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Alexander's Big-Time Band of Characters : WHAT GEORGE COSTANZA, A PRETZEL PUSHER AND THE DUCKMAN HAVE IN COMMON

March 27, 1994|SUSAN KING | TIMES STAFF WRITER

All the world loves a clown. And the world seems to love Jason Alexander, who has become one of TV's most popular funny guys, thanks to his role as George Costanza, stand-up comic Jerry Seinfeld's nebbish, Angst- ridden friend, on "Seinfeld."

Over the last four years, fans of the hit NBC sitcom have watched George get fired from his job as a real estate agent, go from one hopeless job interview to another, move back home with his neurotic, overbearing parents and even lose his girlfriends to women. Seinfeld often calls him "Biff," referring to salesman Willy Loman's hapless son from Arthur Miller's play "Death of a Salesman."

Since "Seinfeld" premiered, Alexander has received two Emmy and Golden Globe nominations, won an American Television Award and two American Comedy Awards for his work on the series. He even nabbed a prestigious Directors Guild Award nomination last year for stepping behind the camera to direct an episode.

But Alexander never dreamed of TV stardom. Growing up in Livingston, N.J., visions of singing and dancing on Broadway filled his head.

"The theater was everything," Alexander, 34, says emphatically. His love affair with the stage began nearly 30 years ago when he saw his first Broadway musical, "Fiddler on the Roof," starring Zero Mostel.

"It was all I ever wanted to do. I never thought about film or television. It didn't seem like a possibility. But if I could work in New York or Broadway, specifically, I thought that was the be all and end all. I still do. I don't think there is anything more exciting."

More than 20 years ago, Alexander saw the musical that changed his life--Bob Fosse's landmark "Pippin," which made star Ben Vereen the toast of Broadway. " 'Pippin' changed my life because I was so into magic as a kid," Alexander explains. "It was something I almost pursued very seriously. I was really into musicals. I went to this show, and from the minute it started to the minute it ended, it was choreographed within an inch of its life. You didn't know where to look next. I just thought, 'My God. This is what I wanted to do forever and forever and ever.' I wanted to be Ben Vereen. I started taking tap lessons right after I saw that show thinking somehow I would be Ben Vereen."

A decade later, Alexander became a Broadway star in his own right, starring in Neil Simon's "Broadway Bound" and in Stephen Sondheim's musical "Merrily We Roll Along." He also appeared opposite Chita Rivera and Liza Minnelli in Kander and Ebb's "The Rink." Five years ago, Alexander won the Tony Award for best actor in a musical for "Jerome Robbins' Broadway." And just like his idol Vereen, Alexander became the toast of Broadway.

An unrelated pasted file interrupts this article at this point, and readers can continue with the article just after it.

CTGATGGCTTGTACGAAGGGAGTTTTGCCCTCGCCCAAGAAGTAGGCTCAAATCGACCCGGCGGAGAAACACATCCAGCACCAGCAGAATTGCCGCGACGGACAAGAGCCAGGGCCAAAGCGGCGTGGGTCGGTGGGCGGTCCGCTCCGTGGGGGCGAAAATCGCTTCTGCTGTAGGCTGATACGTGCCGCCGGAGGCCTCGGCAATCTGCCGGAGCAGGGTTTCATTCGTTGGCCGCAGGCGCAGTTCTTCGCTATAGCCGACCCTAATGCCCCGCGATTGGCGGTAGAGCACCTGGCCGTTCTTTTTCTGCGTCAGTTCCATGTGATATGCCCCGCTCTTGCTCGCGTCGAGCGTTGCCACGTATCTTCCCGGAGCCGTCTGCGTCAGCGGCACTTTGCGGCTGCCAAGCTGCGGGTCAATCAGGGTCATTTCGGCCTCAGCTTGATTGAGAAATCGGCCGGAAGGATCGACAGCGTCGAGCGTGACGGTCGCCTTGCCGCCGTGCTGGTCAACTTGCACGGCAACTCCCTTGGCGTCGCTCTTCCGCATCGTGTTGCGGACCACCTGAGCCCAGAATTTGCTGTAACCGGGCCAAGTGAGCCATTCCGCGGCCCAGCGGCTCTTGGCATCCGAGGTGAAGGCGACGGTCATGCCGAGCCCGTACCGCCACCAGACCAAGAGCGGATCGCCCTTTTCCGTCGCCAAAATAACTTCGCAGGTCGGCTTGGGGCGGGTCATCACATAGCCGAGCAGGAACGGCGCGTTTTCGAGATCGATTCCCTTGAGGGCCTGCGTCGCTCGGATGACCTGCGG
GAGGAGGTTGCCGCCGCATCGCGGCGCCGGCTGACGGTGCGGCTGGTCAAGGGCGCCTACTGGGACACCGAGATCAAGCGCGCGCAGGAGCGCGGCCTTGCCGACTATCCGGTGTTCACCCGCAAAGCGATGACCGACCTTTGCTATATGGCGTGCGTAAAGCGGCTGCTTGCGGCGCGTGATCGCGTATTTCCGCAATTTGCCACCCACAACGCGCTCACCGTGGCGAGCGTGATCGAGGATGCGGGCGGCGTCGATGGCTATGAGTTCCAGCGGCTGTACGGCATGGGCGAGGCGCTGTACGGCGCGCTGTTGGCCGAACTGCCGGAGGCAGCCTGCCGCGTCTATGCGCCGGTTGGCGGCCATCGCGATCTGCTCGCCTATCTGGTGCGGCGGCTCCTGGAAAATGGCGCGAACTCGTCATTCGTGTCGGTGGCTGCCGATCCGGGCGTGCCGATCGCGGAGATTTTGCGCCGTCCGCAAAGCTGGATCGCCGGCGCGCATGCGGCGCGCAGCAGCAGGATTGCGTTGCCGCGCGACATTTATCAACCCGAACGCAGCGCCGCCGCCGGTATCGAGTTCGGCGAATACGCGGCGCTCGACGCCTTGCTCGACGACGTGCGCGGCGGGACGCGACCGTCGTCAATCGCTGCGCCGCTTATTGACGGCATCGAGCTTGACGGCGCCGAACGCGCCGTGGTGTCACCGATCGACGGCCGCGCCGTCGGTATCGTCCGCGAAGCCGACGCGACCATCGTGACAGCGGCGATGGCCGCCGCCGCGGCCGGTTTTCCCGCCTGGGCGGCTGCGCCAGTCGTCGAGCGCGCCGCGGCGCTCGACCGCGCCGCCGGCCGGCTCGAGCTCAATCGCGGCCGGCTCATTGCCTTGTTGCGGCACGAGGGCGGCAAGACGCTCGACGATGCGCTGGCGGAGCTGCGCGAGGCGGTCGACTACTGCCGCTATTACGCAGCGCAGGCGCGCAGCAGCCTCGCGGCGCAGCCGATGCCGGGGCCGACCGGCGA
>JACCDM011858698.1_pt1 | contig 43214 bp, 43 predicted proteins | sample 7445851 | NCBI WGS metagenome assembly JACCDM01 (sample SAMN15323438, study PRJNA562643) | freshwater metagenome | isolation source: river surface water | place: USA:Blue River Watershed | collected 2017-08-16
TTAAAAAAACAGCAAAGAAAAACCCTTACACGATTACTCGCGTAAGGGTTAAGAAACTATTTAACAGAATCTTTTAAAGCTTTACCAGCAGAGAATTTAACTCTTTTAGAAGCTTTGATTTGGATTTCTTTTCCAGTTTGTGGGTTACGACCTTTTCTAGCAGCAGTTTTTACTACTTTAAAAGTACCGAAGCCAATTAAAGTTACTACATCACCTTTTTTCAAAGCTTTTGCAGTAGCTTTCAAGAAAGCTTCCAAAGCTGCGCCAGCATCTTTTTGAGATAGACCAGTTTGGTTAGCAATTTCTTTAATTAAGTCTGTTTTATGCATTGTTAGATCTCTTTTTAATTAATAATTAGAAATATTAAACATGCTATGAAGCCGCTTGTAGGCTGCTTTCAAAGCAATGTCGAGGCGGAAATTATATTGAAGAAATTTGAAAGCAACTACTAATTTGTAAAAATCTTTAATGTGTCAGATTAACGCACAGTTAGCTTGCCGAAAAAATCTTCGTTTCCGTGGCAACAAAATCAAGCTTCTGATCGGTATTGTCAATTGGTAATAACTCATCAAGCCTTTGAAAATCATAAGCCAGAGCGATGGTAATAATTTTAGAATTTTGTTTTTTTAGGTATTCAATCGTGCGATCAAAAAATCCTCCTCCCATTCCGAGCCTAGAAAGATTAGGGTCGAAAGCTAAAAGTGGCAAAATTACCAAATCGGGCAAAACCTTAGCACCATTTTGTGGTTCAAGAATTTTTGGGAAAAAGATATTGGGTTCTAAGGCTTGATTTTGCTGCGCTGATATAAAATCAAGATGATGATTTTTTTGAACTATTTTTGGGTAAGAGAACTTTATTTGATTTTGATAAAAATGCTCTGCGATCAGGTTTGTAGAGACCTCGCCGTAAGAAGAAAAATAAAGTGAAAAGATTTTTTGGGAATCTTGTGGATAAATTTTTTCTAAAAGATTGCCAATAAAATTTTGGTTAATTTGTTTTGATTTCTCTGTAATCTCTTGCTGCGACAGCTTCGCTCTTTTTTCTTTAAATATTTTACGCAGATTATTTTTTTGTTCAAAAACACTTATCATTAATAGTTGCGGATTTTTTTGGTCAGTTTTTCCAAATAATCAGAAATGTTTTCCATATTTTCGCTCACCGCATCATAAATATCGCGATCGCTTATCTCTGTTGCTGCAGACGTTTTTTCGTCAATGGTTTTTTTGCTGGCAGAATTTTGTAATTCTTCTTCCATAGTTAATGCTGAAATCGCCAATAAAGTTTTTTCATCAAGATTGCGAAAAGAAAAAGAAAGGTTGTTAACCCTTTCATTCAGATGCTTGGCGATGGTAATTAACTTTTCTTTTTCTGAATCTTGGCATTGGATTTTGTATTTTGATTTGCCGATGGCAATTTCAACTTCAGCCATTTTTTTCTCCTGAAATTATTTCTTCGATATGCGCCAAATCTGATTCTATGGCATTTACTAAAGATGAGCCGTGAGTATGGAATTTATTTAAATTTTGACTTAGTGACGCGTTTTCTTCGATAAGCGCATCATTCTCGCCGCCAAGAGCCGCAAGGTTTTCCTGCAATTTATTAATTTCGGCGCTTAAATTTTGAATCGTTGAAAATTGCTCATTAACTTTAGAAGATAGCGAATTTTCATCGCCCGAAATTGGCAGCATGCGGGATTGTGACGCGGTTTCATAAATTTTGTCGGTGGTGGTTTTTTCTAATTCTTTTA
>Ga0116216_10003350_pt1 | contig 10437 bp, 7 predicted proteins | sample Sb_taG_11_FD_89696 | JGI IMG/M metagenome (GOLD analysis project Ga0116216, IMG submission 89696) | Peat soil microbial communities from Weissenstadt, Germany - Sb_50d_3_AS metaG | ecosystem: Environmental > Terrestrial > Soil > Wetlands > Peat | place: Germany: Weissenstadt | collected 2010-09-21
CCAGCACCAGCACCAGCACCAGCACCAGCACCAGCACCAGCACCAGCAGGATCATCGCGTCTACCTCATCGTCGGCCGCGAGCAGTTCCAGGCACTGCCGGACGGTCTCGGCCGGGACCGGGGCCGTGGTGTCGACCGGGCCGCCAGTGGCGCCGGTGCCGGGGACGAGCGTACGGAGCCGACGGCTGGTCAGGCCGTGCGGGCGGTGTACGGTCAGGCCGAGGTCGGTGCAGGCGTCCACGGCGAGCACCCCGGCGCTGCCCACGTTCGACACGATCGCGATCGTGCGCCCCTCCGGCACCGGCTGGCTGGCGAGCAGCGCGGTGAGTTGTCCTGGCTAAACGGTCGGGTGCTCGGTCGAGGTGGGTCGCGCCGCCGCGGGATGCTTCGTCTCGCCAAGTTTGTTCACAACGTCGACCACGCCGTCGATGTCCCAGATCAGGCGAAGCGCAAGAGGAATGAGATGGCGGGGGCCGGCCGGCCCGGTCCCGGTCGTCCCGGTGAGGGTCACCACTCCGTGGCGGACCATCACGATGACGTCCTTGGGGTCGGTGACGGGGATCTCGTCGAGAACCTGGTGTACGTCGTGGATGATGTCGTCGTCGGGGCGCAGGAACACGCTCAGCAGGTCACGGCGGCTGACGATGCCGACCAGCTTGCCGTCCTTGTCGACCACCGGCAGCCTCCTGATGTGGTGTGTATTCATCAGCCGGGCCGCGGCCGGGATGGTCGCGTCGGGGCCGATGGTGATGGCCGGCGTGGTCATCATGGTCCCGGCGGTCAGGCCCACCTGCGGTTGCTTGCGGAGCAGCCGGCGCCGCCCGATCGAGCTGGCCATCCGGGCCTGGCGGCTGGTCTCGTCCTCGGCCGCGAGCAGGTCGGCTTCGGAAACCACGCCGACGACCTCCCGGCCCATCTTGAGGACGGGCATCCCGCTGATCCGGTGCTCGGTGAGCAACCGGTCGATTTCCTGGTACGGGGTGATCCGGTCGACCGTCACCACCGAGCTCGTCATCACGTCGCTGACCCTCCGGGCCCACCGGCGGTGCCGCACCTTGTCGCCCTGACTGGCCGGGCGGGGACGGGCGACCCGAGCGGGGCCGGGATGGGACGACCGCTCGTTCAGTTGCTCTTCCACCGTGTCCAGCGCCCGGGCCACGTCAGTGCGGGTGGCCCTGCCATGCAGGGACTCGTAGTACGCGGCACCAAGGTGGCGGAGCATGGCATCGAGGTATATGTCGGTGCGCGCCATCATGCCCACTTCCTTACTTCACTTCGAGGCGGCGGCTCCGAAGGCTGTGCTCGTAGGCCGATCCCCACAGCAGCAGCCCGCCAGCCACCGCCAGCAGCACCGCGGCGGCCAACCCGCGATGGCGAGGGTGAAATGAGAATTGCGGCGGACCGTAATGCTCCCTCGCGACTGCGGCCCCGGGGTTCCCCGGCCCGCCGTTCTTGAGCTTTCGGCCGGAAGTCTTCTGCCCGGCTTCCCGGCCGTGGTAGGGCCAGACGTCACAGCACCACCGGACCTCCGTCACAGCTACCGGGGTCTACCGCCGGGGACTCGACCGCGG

"I had to re-evaluate my entire fantasy life after that," Alexander acknowledges with a smile. "I thought if I was very lucky, that by the time I was 60 I would get into a Broadway show that maybe would be worthy of winning a Tony. The Tony was the end point. At 29, I said, 'Gee. Now what?' I had to reassess my ambitions."

Alexander is sitting in a booth in the back room of Jerry's Famous Deli in Studio City, not far from where "Seinfeld" tapes. It's his lunch break from a "Seinfeld" rehearsal, and Alexander is munching on lox and a bagel.

In person, one realizes what a great acting job Alexander does on the series. The actor and his TV alter ego couldn't be more dissimilar, both physically and personality-wise. Unlike George, Alexander doesn't wear glasses. He looks younger and thinner. George is full of self-doubt, but Alexander is self-assured and brimming with confidence. While his small-screen self can't keep a girlfriend, Alexander is happily married to actress-writer Daena Title; they have a 2 year-old son, Gabriel.

"I can't go anywhere and not be recognized," Alexander acknowledges. "I can go places and not be bothered, but that's limited to New York and L.A. The rest of the country has seemed to notch up their interest (in the series). At first it was glancing waves or, 'I like the show,' but then they would move on."

Now that's all changed since NBC moved the Emmy Award-winning series early last year from Wednesdays opposite "Home Improvement" to Thursday nights after "Cheers." Suddenly, "Seinfeld" went from a cult series to a Top Five hit. The show is now the network's top-rated series.

"I had a vacation in Florida over the holidays and it got to where I was almost being rude to people. I am very interested in meeting people and responding to them. But I got my son screaming in my arms and people are saying, 'Can we take a picture?' People just stop seeing ... somehow it's not real. A lot of it can be very obtrusive."

Alexander doesn't really know why George has become part of pop culture. "Everywhere I go somebody says, 'I am just like George' or 'I know someone like George.' You know, George is a very heroic loser. But I don't know why people gravitate to him so much. He seems to be the character everyone touchstones to. He seems the most realistic."

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